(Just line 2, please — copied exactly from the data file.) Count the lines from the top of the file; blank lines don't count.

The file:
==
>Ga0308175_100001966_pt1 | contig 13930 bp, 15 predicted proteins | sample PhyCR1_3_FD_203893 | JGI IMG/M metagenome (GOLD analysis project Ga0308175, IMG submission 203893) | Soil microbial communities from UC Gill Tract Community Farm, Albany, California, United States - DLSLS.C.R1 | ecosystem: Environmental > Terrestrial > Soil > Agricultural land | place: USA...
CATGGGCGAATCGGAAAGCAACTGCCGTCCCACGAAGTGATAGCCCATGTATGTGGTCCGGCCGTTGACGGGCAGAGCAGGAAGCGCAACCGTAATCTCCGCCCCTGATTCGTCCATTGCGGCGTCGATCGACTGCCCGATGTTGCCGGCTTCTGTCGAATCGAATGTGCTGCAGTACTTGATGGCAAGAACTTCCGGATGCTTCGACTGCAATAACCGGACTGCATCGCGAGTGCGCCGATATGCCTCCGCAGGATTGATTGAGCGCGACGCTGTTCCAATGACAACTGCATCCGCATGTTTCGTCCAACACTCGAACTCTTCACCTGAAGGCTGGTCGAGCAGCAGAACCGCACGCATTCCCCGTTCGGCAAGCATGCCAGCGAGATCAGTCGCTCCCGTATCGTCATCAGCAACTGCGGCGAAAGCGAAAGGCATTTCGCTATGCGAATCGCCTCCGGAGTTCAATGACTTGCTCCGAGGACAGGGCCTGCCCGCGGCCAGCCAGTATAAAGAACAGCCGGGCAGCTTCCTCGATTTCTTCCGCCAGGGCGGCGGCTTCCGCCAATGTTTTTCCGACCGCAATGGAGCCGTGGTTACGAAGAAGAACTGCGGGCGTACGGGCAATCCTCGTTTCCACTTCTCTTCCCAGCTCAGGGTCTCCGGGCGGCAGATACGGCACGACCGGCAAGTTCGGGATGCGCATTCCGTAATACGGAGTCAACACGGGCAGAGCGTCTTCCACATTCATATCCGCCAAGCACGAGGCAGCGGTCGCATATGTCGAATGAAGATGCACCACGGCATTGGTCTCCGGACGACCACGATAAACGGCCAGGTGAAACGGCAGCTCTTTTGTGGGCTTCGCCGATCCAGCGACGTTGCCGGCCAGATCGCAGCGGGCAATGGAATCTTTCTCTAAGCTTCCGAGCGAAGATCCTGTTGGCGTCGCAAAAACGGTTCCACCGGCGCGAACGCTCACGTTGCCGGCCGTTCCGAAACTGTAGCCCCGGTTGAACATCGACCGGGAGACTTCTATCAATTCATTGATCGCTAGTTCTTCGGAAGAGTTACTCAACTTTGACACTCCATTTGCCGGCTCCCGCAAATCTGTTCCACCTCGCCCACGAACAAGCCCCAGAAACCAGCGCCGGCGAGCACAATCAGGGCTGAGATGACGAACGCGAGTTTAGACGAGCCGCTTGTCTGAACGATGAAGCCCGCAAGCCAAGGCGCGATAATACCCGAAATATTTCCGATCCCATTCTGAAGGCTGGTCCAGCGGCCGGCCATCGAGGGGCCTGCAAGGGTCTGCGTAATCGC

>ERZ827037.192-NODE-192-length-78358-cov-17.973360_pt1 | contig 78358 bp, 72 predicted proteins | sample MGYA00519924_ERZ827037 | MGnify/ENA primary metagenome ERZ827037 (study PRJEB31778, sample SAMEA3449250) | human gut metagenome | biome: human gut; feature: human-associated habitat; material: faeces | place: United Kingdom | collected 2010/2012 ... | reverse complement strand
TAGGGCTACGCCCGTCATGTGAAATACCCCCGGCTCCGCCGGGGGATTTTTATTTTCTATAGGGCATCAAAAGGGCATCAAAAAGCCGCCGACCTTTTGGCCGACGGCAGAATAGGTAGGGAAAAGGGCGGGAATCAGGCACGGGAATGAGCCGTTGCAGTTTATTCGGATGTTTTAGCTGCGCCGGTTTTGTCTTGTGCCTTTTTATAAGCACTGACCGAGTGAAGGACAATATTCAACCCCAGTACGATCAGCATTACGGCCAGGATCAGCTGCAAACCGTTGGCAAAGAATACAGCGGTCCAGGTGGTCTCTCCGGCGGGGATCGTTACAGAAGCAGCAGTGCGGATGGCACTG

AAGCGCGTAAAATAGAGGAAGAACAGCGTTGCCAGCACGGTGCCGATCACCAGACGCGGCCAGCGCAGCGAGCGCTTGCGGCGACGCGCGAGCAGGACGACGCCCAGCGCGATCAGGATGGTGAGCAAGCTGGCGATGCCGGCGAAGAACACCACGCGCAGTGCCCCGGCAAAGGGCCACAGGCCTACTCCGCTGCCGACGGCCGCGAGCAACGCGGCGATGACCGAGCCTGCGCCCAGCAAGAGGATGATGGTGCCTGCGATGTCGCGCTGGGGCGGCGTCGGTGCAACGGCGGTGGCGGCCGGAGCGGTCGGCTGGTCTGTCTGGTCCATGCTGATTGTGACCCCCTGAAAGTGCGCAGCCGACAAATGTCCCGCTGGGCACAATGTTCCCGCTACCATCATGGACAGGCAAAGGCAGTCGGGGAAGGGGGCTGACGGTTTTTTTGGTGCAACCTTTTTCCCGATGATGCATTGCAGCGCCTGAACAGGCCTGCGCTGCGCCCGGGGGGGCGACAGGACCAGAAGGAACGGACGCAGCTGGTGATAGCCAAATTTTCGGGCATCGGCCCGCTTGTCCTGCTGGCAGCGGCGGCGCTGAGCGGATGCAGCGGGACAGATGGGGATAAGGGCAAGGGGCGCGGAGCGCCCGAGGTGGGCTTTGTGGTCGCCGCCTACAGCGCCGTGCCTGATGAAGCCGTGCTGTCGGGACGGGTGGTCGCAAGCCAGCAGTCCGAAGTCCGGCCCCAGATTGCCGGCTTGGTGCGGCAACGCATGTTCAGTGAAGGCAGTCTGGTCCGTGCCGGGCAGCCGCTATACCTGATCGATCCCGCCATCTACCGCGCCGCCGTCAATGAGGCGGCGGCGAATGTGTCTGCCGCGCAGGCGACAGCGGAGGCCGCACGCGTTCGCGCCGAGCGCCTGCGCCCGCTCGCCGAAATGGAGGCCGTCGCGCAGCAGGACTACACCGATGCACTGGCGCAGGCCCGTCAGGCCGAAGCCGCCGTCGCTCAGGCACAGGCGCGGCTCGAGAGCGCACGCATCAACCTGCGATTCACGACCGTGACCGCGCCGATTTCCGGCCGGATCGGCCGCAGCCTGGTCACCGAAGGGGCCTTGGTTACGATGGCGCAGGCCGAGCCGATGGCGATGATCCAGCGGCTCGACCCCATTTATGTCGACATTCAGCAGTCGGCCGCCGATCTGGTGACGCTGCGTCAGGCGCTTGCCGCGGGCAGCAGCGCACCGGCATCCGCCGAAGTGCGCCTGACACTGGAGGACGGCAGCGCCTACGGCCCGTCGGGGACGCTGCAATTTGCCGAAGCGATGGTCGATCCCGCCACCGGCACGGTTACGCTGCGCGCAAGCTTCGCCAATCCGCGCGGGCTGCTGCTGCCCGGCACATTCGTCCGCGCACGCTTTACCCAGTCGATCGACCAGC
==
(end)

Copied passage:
CATGGGCGAATCGGAAAGCAACTGCCGTCCCACGAAGTGATAGCCCATGTATGTGGTCCGGCCGTTGACGGGCAGAGCAGGAAGCGCAACCGTAATCTCCGCCCCTGATTCGTCCATTGCGGCGTCGATCGACTGCCCGATGTTGCCGGCTTCTGTCGAATCGAATGTGCTGCAGTACTTGATGGCAAGAACTTCCGGATGCTTCGACTGCAATAACCGGACTGCATCGCGAGTGCGCCGATATGCCTCCGCAGGATTGATTGAGCGCGACGCTGTTCCAATGACAACTGCATCCGCATGTTTCGTCCAACACTCGAACTCTTCACCTGAAGGCTGGTCGAGCAGCAGAACCGCACGCATTCCCCGTTCGGCAAGCATGCCAGCGAGATCAGTCGCTCCCGTATCGTCATCAGCAACTGCGGCGAAAGCGAAAGGCATTTCGCTATGCGAATCGCCTCCGGAGTTCAATGACTTGCTCCGAGGACAGGGCCTGCCCGCGGCCAGCCAGTATAAAGAACAGCCGGGCAGCTTCCTCGATTTCTTCCGCCAGGGCGGCGGCTTCCGCCAATGTTTTTCCGACCGCAATGGAGCCGTGGTTACGAAGAAGAACTGCGGGCGTACGGGCAATCCTCGTTTCCACTTCTCTTCCCAGCTCAGGGTCTCCGGGCGGCAGATACGGCACGACCGGCAAGTTCGGGATGCGCATTCCGTAATACGGAGTCAACACGGGCAGAGCGTCTTCCACATTCATATCCGCCAAGCACGAGGCAGCGGTCGCATATGTCGAATGAAGATGCACCACGGCATTGGTCTCCGGACGACCACGATAAACGGCCAGGTGAAACGGCAGCTCTTTTGTGGGCTTCGCCGATCCAGCGACGTTGCCGGCCAGATCGCAGCGGGCAATGGAATCTTTCTCTAAGCTTCCGAGCGAAGATCCTGTTGGCGTCGCAAAAACGGTTCCACCGGCGCGAACGCTCACGTTGCCGGCCGTTCCGAAACTGTAGCCCCGGTTGAACATCGACCGGGAGACTTCTATCAATTCATTGATCGCTAGTTCTTCGGAAGAGTTACTCAACTTTGACACTCCATTTGCCGGCTCCCGCAAATCTGTTCCACCTCGCCCACGAACAAGCCCCAGAAACCAGCGCCGGCGAGCACAATCAGGGCTGAGATGACGAACGCGAGTTTAGACGAGCCGCTTGTCTGAACGATGAAGCCCGCAAGCCAAGGCGCGATAATACCCGAAATATTTCCGATCCCATTCTGAAGGCTGGTCCAGCGGCCGGCCATCGAGGGGCCTGCAAGGGTCTGCGTAATCGC